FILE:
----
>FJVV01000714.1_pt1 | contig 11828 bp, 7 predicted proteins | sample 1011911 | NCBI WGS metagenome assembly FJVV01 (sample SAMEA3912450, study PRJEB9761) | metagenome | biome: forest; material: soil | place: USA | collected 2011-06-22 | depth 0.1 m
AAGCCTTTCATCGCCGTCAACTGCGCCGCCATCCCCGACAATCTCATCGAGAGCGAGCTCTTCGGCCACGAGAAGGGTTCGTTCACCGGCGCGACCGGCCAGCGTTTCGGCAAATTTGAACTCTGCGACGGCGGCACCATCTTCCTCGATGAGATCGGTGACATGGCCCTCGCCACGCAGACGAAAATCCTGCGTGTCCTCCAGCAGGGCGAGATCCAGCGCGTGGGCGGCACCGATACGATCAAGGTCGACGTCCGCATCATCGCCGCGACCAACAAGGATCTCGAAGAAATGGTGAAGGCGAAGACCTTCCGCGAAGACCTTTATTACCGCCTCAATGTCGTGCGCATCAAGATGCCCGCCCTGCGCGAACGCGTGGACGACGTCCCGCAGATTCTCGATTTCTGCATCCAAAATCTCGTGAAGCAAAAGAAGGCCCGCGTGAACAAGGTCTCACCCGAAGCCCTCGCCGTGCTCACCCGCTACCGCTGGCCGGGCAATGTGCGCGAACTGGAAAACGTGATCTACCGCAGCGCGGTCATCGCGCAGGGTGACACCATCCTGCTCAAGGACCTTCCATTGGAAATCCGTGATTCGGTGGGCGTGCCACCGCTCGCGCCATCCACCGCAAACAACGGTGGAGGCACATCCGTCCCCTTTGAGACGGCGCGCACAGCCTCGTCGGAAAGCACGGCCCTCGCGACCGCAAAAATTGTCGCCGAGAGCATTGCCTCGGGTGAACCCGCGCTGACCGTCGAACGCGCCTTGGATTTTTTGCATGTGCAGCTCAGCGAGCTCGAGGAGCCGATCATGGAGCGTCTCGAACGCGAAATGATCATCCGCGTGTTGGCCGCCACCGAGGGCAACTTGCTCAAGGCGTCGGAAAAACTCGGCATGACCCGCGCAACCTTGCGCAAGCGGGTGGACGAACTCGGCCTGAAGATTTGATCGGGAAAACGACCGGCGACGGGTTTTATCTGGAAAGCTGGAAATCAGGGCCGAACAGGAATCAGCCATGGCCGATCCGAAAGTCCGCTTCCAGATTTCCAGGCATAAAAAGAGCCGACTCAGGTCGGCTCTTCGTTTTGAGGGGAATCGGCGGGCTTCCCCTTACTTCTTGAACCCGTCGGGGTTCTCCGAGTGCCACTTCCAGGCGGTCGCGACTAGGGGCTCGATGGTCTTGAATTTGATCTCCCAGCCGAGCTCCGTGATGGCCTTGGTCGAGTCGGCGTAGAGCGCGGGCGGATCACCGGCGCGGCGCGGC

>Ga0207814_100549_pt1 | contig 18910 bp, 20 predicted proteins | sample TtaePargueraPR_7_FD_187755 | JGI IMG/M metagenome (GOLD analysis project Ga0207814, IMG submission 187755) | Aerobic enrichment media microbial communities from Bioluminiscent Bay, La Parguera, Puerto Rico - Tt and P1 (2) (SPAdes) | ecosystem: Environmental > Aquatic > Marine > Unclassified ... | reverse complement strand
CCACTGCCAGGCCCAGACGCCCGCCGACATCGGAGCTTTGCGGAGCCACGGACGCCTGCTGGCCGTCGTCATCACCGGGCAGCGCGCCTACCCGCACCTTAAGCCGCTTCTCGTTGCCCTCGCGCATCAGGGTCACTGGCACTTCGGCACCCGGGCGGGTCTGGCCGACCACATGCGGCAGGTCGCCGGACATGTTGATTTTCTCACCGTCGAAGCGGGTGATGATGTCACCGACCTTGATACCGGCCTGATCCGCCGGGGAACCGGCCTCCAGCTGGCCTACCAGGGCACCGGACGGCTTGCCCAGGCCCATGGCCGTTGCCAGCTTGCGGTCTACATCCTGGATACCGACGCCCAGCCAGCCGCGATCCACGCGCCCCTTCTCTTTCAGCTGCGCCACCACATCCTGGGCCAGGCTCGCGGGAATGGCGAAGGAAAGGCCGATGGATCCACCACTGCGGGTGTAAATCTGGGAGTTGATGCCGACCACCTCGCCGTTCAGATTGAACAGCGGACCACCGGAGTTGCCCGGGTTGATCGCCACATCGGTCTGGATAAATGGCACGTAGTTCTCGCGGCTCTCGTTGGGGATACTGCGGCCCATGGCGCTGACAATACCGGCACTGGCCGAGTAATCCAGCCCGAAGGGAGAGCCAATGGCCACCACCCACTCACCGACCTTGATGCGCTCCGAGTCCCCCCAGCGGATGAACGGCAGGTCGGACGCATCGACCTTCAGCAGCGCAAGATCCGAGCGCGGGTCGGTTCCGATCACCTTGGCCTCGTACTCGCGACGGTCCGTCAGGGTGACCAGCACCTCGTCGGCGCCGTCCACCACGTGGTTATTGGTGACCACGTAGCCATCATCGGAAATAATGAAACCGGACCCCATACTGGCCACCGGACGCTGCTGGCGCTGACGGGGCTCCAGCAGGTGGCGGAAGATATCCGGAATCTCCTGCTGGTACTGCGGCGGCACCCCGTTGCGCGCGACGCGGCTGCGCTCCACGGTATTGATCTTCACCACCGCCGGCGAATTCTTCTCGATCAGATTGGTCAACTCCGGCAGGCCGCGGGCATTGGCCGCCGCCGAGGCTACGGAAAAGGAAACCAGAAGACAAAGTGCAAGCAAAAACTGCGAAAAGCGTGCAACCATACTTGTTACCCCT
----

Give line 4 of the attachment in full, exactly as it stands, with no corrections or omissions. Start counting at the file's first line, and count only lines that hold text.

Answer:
CCACTGCCAGGCCCAGACGCCCGCCGACATCGGAGCTTTGCGGAGCCACGGACGCCTGCTGGCCGTCGTCATCACCGGGCAGCGCGCCTACCCGCACCTTAAGCCGCTTCTCGTTGCCCTCGCGCATCAGGGTCACTGGCACTTCGGCACCCGGGCGGGTCTGGCCGACCACATGCGGCAGGTCGCCGGACATGTTGATTTTCTCACCGTCGAAGCGGGTGATGATGTCACCGACCTTGATACCGGCCTGATCCGCCGGGGAACCGGCCTCCAGCTGGCCTACCAGGGCACCGGACGGCTTGCCCAGGCCCATGGCCGTTGCCAGCTTGCGGTCTACATCCTGGATACCGACGCCCAGCCAGCCGCGATCCACGCGCCCCTTCTCTTTCAGCTGCGCCACCACATCCTGGGCCAGGCTCGCGGGAATGGCGAAGGAAAGGCCGATGGATCCACCACTGCGGGTGTAAATCTGGGAGTTGATGCCGACCACCTCGCCGTTCAGATTGAACAGCGGACCACCGGAGTTGCCCGGGTTGATCGCCACATCGGTCTGGATAAATGGCACGTAGTTCTCGCGGCTCTCGTTGGGGATACTGCGGCCCATGGCGCTGACAATACCGGCACTGGCCGAGTAATCCAGCCCGAAGGGAGAGCCAATGGCCACCACCCACTCACCGACCTTGATGCGCTCCGAGTCCCCCCAGCGGATGAACGGCAGGTCGGACGCATCGACCTTCAGCAGCGCAAGATCCGAGCGCGGGTCGGTTCCGATCACCTTGGCCTCGTACTCGCGACGGTCCGTCAGGGTGACCAGCACCTCGTCGGCGCCGTCCACCACGTGGTTATTGGTGACCACGTAGCCATCATCGGAAATAATGAAACCGGACCCCATACTGGCCACCGGACGCTGCTGGCGCTGACGGGGCTCCAGCAGGTGGCGGAAGATATCCGGAATCTCCTGCTGGTACTGCGGCGGCACCCCGTTGCGCGCGACGCGGCTGCGCTCCACGGTATTGATCTTCACCACCGCCGGCGAATTCTTCTCGATCAGATTGGTCAACTCCGGCAGGCCGCGGGCATTGGCCGCCGCCGAGGCTACGGAAAAGGAAACCAGAAGACAAAGTGCAAGCAAAAACTGCGAAAAGCGTGCAACCATACTTGTTACCCCT